Wavelet ridge analysis was applied to the data of drifters caught in the Cyprus Gyre in the eastern Mediterranean Sea to study surface currents at low (rotating circulation) and high (near-inertial motion) frequencies. Drifter observations indicate that the orbital speed is highest at about 30 km from the gyre center (reaching ~45 cm/s) and that the Rossby number in the gyre can be as high as 0.25. Drifters also show that strong near-inertial currents with speed of 35-40 cm/s can exceed the gyre rotation speed and that the background vorticity inside the gyre generally shifts the effective inertial frequency to values smaller than the local inertial frequency. As a result, the near-inertial currents are subinertial and are trapped in the mesoscale vortex. For example, the near-inertial motions in the Cyprus Gyre in June 2017 reached 40 cm/s in its inner core with a red shift of ~0.1 cpd, while on its edge they were limited to 10-20 cm/s, under similar wind forcing. This difference is due to trapping of the near-inertial energy inside the gyre. The observed inertial currents are largely driven by the local wind, especially when the effective inertial frequency becomes diurnal and resonance with wind diurnal variability occurs. A damped slab model of the inertial currents in the mixed layer is only partially successful in simulating the observations.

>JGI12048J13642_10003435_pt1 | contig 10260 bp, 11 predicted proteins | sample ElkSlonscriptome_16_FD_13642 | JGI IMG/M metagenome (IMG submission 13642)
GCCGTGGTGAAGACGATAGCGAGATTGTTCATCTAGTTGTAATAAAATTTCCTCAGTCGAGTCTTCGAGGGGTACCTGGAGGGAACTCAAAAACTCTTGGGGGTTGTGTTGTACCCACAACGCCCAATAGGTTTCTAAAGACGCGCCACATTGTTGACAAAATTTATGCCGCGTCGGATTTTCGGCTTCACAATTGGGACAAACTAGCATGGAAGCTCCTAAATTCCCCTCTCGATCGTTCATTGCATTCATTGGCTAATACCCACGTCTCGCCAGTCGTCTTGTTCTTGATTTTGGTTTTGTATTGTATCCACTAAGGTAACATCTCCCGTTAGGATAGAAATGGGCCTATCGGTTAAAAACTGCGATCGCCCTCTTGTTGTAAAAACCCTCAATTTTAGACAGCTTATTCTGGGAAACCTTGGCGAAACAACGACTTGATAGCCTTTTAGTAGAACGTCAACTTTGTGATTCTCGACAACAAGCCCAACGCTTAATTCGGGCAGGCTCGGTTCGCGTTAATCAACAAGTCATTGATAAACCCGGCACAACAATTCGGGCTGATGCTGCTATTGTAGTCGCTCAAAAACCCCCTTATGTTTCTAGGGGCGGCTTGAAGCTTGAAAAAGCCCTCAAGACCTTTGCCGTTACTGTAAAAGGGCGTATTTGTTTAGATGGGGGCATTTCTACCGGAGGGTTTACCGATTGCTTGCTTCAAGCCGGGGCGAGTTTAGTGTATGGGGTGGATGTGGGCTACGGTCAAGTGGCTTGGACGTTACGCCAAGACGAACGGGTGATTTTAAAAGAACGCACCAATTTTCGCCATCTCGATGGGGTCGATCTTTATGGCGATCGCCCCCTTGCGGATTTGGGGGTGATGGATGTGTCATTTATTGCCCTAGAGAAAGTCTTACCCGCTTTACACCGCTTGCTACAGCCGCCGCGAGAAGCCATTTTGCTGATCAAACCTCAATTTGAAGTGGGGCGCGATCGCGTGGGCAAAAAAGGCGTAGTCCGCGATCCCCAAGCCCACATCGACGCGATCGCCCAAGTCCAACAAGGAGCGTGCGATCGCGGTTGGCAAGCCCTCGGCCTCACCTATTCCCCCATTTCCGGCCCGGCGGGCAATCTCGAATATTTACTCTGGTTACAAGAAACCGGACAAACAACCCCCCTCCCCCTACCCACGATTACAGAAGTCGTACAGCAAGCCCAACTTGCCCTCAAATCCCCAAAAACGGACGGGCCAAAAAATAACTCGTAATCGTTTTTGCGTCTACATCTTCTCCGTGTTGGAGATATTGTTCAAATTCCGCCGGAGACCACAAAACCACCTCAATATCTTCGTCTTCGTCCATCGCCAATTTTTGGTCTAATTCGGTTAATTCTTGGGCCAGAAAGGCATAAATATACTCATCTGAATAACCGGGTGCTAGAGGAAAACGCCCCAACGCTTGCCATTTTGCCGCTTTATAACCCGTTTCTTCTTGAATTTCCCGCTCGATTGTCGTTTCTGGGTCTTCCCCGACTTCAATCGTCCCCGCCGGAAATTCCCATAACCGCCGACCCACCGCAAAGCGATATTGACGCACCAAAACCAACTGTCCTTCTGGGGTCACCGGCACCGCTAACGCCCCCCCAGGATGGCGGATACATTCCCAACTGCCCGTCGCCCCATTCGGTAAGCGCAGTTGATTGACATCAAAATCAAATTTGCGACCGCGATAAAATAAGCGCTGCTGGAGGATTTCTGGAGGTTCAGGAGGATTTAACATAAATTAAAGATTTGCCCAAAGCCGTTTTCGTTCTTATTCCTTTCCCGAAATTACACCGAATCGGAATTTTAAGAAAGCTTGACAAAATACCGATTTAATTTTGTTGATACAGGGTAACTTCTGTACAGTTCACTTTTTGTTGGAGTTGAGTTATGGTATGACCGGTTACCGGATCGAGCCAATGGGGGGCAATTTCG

Bibliographical notePublisher Copyright:
Copyright © 2023 Poulain, Menna, Mauri, Pirro, Hayes and Gildor.
- Cyprus Gyre
- Eastern Mediterranean
- near-inertial motion
- wavelet analysis